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spin cord
Spinal  Cord  Injuries
suv rollover accident
Spinal cord injury

 

Spinal Cord Injuries

Sport Utility Vehicles (SUV), 15 Passenger Vans, & Spinal Cord Injuries

Sport Utility Vehicle rollover accidents seriously injury or kill about 10,000 people in the US each year, more than side and rear crashes combined. SUV and passenger vans are much more likely to rollover or flip than standard passenger vans.

Rollover accidents are responsible for:
• 51% of all deaths in SUVs
• 36% of deaths in trucks
• 19% of deaths in standard cars

SUV rollover deaths on the rise
suv rollover death and injuryMost drivers are not aware of the significant dangers associated with driving an SUV. Simple driving maneuvers like avoiding an object in the road or over-steering when passing another vehicle can result in the SUV flipping over or rollover with serious injury to the passengers inside. Driving over 65 mph significantly increases the risk and loss of control. Sport Utility Vehicles were originally designed as an off road vehicle, not for high speed highway travel. Their high center of gravity makes them top heavy and taking corrective action or sudden movement cause SUVs to rollover.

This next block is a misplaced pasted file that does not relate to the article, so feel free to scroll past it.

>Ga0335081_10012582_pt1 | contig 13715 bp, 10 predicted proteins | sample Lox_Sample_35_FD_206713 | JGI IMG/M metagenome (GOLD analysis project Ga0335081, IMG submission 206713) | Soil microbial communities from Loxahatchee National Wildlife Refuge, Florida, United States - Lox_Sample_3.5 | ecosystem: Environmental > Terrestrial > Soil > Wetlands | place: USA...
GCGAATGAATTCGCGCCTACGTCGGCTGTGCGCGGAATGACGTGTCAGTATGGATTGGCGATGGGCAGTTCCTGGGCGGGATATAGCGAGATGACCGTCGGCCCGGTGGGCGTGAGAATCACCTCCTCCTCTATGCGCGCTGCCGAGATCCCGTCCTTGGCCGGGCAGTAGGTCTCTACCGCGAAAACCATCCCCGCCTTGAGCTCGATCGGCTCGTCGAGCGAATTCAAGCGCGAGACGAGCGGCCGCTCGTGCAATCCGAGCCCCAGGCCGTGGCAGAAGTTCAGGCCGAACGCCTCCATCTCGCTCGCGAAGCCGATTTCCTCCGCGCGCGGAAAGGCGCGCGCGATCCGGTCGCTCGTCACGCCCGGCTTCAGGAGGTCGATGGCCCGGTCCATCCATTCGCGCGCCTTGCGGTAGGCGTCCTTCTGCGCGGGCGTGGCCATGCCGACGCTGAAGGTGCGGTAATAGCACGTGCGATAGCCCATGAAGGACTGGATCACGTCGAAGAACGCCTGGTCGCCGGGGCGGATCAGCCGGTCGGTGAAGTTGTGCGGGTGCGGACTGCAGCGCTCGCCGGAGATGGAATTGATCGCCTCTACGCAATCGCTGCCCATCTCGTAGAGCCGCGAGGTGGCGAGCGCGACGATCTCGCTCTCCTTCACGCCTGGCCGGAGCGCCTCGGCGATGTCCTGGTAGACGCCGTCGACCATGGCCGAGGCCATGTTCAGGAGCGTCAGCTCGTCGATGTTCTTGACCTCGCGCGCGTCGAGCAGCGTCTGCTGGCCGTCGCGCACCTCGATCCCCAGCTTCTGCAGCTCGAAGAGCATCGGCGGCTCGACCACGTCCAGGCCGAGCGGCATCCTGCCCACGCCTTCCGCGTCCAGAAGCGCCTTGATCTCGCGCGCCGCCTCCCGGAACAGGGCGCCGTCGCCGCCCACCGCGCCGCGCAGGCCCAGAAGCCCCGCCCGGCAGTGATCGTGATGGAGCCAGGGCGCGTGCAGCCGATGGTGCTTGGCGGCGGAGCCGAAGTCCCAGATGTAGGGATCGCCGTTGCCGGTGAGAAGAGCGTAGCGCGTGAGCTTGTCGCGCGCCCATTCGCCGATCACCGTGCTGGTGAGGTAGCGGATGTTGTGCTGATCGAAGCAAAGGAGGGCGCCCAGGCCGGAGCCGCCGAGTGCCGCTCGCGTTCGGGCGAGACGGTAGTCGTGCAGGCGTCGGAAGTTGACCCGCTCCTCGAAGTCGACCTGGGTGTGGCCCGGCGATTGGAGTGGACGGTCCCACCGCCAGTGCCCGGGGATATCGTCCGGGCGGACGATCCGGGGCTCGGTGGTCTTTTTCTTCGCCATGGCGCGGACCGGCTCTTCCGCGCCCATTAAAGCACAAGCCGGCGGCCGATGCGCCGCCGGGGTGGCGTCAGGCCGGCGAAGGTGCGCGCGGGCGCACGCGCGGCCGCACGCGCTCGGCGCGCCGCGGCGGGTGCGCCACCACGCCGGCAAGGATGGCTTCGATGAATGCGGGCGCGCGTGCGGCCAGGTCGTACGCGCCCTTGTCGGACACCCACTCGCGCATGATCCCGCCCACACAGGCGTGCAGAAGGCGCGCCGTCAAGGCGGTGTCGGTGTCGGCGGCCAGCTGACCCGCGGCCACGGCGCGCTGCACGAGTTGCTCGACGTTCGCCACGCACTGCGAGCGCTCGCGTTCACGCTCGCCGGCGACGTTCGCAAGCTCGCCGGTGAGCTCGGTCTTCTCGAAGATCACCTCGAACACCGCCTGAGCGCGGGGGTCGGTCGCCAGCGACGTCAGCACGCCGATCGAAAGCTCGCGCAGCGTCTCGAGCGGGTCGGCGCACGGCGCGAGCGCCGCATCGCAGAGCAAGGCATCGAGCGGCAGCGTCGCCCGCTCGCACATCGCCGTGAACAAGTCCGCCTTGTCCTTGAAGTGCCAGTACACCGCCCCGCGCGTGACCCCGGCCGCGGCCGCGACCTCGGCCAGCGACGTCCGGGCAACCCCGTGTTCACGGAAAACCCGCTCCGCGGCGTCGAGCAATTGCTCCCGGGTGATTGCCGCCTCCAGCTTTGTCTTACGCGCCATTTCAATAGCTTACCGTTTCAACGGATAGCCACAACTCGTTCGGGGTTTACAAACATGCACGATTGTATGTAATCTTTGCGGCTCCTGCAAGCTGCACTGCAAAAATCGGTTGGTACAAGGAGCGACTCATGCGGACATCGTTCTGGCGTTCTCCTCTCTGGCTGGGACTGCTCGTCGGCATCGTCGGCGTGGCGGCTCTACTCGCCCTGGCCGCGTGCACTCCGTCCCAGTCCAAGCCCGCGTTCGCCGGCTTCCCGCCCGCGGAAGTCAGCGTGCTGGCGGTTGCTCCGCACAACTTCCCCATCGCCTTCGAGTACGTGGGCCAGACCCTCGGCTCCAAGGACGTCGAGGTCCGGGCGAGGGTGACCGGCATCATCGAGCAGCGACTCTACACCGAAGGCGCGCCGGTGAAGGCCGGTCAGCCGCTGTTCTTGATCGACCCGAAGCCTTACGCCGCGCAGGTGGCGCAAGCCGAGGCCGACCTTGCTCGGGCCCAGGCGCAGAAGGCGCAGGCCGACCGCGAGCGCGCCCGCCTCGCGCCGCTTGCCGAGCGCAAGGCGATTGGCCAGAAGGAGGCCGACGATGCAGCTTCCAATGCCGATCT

Vehicle Roof Problems - New Federal Study

A new federal study that could have major implications in the growing debate over vehicle roof strength found a strong link between fatalities and injuries, and the severity of crushed roofs in rollover accidents. The new findings, however, could provide crucial supporting evidence for federal officials seeking to strengthen a 33-year-old roof strength standard that many safety advocates say is far too weak to protect U.S. motorists, particularly as rollover-prone SUVs and pickups proliferate.

The National Highway Traffic Safety Administration, which published the study this month, said it plans to propose tougher roof strength requirements by year's end. The conclusions support earlier NHTSA research that found a link between crushed roofs and deaths.
Automakers are expected to oppose any sweeping changes to the roof-strength requirements for cars and trucks, which could add cost and weight to millions of vehicles.

In one important conclusion, NHTSA found there was a clear statistical correlation between the amount a roof intruded into the passenger compartment and the severity of injury. In cases where occupants weren't injured, the vehicles averaged 16 centimeters of lost headroom due to roof intrusion. In accidents with the most severe injuries, the vehicles lost an average of 24 centimeters of headroom in the rollover crashes.

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